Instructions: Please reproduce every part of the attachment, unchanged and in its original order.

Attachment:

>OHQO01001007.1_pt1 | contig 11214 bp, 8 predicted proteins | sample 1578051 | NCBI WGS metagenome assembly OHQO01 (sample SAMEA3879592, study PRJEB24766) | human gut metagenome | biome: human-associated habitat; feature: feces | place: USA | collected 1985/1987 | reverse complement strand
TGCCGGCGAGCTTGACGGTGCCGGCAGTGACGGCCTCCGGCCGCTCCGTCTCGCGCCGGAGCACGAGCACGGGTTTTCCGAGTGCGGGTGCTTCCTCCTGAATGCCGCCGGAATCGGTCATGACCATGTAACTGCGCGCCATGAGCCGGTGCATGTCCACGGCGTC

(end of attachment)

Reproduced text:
>OHQO01001007.1_pt1 | contig 11214 bp, 8 predicted proteins | sample 1578051 | NCBI WGS metagenome assembly OHQO01 (sample SAMEA3879592, study PRJEB24766) | human gut metagenome | biome: human-associated habitat; feature: feces | place: USA | collected 1985/1987 | reverse complement strand
TGCCGGCGAGCTTGACGGTGCCGGCAGTGACGGCCTCCGGCCGCTCCGTCTCGCGCCGGAGCACGAGCACGGGTTTTCCGAGTGCGGGTGCTTCCTCCTGAATGCCGCCGGAATCGGTCATGACCATGTAACTGCGCGCCATGAGCCGGTGCATGTCCACGGCGTC